Laser spine surgery is a minimally invasive approach to correcting abnormalities with the spine and easing pressure on nearby nerves. It's an approach to spine surgery that goes beyond the use of lasers to include an assortment of surgical techniques and tools. It's an appealing alternative to traditional open procedures designed to minimize patient risks and downtime. As with any type of spine surgery, however, the goal is to provide patients with as much relief from pain as possible.
Utilizing Proven Technology
Lasers have been used in surgery for more than 50 years and in back surgery since the 1980s. The specific laser used to perform surgery will depend on the location of the affected area of the spine and thickness of tissues. Surgery may be performed with different tools, including a carbon dioxide (CO2) laser that produces heat that's intense enough to precisely cut through tissues while minimizing bleeding.
Laser Spine Surgery Procedures
Laser spine surgery can address spine pain felt in the lower back, neck, legs, thighs, arms, or shoulders. Pain related to conditions such spinal stenosis, degenerative disc disease (DDD), spondylolisthesis, spinal narrowing, sciatica, and SI joint irritation can also be treated surgically with minimally invasive laser spine procedures. Surgery sometimes involves complete or partial removal of obstructions limiting space for nerves. Decompression procedures may be performed to remove bone spurs (osteophytes) or part or all of a disc irritating a nerve. Procedures performed may include:
• Laminotomy: A thin, bony plate covering the spinal cord (laminae) is removed to relieve pressure on a nerve or on the spinal cord itself.
• Discectomy: Soft inner disc material protruding from one of the spongy discs cushioning the spine is removed when non-surgical options aren't effective.
• Anterior cervical discectomy fusion (ACDF): An alternative to traditional open spine fusion performed through the front (anterior) part of the cervical spine (neck).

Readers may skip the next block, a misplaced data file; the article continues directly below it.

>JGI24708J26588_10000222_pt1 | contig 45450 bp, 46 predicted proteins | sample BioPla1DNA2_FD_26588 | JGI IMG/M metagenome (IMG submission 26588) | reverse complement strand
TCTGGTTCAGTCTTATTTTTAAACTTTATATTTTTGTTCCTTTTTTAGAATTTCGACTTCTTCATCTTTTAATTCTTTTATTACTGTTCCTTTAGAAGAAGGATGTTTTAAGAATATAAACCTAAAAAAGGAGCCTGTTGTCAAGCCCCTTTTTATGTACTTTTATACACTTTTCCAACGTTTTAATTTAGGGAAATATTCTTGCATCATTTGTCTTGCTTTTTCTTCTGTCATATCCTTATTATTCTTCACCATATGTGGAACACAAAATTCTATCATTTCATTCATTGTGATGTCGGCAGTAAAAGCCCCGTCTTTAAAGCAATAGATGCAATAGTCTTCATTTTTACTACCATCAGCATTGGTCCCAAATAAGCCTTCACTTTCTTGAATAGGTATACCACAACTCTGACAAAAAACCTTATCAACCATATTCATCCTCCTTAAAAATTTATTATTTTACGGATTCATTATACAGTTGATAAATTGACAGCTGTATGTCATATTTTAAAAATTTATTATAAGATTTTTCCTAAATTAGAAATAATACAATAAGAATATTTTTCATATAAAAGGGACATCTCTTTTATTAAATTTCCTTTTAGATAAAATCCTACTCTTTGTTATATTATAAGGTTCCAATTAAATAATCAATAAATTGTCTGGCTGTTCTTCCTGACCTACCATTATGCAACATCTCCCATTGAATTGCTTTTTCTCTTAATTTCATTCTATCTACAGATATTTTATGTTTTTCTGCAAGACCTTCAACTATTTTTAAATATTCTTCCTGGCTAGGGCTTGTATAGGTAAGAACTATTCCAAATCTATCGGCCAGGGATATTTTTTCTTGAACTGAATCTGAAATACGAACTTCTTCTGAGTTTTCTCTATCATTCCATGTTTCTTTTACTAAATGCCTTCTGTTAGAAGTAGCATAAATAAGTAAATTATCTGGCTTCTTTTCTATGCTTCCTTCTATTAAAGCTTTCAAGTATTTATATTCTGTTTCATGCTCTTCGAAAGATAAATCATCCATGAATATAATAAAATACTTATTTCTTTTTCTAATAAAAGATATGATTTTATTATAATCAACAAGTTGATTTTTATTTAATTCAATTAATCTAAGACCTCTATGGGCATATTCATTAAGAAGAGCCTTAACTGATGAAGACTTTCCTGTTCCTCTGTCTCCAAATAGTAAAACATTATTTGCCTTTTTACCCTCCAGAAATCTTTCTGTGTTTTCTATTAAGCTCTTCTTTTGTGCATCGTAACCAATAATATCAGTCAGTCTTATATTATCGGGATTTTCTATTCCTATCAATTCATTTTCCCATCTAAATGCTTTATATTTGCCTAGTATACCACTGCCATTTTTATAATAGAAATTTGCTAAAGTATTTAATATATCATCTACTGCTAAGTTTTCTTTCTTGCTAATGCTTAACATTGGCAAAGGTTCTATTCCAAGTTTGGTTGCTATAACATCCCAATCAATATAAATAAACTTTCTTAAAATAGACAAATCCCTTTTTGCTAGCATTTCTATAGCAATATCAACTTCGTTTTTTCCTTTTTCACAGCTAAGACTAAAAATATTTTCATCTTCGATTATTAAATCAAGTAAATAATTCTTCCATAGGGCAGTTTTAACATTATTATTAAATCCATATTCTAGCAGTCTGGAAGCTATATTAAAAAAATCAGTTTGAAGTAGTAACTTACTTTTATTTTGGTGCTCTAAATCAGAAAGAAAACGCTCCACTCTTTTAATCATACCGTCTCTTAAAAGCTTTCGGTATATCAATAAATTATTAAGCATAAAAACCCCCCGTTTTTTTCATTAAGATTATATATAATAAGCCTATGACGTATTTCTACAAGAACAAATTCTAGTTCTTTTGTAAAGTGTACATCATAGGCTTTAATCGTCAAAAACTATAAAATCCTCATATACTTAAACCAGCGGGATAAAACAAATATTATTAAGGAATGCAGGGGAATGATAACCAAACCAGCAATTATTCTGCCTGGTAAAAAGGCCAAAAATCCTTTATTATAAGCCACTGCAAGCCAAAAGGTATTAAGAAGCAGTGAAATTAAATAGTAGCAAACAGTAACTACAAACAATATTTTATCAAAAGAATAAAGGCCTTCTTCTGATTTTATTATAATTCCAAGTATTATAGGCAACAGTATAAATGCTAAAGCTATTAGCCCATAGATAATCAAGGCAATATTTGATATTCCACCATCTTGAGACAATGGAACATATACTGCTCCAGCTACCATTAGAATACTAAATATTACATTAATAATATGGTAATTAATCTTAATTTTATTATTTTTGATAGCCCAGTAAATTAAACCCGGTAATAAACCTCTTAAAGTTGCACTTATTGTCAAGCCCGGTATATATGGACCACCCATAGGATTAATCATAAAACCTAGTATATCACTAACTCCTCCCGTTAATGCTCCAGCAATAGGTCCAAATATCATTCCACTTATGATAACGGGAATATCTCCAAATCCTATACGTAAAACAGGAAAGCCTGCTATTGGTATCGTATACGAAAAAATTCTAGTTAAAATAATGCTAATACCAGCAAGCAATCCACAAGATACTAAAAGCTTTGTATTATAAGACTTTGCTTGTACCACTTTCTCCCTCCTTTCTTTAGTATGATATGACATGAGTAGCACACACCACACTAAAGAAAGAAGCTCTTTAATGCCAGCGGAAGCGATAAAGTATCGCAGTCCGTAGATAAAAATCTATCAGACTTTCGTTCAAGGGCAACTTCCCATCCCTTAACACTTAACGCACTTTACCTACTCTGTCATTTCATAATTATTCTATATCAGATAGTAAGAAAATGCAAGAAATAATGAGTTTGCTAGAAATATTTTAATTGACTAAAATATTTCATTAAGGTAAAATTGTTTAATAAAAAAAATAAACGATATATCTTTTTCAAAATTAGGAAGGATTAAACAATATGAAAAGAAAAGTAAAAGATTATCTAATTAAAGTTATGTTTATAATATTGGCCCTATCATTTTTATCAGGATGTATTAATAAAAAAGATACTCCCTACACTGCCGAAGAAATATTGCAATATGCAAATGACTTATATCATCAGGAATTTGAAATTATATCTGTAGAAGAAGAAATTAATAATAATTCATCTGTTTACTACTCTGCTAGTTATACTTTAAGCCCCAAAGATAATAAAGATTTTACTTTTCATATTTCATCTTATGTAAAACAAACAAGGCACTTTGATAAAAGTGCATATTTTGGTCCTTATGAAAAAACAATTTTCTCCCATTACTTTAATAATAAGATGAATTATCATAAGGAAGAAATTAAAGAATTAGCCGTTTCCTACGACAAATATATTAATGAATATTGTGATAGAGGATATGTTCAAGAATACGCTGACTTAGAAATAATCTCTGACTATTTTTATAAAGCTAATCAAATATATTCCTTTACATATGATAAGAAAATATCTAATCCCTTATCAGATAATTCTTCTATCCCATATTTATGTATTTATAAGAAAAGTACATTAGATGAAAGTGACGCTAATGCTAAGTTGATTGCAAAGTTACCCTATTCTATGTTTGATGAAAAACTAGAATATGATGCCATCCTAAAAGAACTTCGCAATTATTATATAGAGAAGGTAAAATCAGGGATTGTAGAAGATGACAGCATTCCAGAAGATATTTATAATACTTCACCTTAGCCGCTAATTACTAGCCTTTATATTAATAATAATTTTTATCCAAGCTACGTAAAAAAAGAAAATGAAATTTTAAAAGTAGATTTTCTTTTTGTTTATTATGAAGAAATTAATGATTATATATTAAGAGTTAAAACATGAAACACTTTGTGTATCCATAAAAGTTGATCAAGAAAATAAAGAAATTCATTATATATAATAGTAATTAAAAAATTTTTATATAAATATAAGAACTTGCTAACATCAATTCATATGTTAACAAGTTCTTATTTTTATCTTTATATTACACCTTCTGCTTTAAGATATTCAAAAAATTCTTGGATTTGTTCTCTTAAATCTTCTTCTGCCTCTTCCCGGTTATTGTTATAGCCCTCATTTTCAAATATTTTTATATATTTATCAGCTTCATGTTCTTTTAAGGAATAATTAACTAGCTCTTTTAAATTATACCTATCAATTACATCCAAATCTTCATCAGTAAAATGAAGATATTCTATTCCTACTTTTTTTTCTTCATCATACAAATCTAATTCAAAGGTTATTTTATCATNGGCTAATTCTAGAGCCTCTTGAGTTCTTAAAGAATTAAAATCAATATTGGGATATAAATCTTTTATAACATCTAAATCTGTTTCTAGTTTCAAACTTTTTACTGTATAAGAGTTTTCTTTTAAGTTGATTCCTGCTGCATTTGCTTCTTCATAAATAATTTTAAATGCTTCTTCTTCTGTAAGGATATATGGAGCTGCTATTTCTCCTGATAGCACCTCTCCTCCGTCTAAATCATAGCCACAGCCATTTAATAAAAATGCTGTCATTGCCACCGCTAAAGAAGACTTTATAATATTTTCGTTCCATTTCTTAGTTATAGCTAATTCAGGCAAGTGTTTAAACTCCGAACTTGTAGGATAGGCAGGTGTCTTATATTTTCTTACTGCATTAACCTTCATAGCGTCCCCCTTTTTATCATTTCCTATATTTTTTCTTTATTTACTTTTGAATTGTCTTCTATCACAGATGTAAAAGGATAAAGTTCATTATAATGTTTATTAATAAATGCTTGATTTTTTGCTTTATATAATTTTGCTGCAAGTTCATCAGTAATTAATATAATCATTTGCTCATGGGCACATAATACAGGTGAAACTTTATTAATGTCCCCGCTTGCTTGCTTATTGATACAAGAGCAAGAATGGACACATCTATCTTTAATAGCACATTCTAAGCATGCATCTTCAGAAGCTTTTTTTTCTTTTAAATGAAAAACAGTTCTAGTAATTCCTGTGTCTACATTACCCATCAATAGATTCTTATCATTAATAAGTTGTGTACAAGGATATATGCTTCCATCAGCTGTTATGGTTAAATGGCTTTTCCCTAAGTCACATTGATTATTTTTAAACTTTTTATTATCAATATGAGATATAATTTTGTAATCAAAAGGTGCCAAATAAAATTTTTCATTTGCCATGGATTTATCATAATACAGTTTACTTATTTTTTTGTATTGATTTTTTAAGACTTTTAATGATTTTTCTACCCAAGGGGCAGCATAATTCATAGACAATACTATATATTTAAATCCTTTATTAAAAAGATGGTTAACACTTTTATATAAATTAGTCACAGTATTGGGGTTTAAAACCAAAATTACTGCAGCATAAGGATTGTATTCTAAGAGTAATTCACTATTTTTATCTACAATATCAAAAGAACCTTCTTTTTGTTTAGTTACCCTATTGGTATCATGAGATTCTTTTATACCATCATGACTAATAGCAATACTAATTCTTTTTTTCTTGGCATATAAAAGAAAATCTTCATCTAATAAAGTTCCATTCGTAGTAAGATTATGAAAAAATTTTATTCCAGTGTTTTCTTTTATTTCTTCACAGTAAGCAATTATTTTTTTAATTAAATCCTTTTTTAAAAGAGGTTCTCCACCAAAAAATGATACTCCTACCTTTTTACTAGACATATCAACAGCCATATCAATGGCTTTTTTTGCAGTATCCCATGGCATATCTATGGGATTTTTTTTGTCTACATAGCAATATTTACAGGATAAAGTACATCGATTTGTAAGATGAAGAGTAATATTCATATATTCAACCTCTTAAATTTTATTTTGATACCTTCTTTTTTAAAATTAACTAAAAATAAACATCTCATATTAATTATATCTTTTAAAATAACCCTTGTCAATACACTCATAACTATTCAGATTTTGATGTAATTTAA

How Laser Spine Surgery Is Performed
As with any type of surgery, minimally invasive procedures are only an option if non-surgical treatments aren't providing relief. The goal of laser spine surgery is to minimize trauma to the spine and its supporting muscles. Small incisions are made and special instruments are used to access the affected part of the spine. Muscles are moved rather than cut whenever possible and special instruments are used to reach the affected area of the spine.
Recovery and Follow-Up Care
Many procedures are performed on an outpatient basis. Recovery typically includes avoiding strenuous activities as the spine heals and therapeutic exercises to maintain muscle strength. Follow-up care often includes evaluation of a patient's progress after surgery and an examination of the surgical site.
Thousands of people undergo laser spine surgery each year. It's often a preferred surgical option since it's a less invasive process that produces results similar to what many back pain sufferers experience with other forms of surgery. For many patients, laser spine surgery means a shorter recovery time, fewer complication risks, shorter hospital stay, less blood loss, and a reduced risk of damage to surrounding muscles.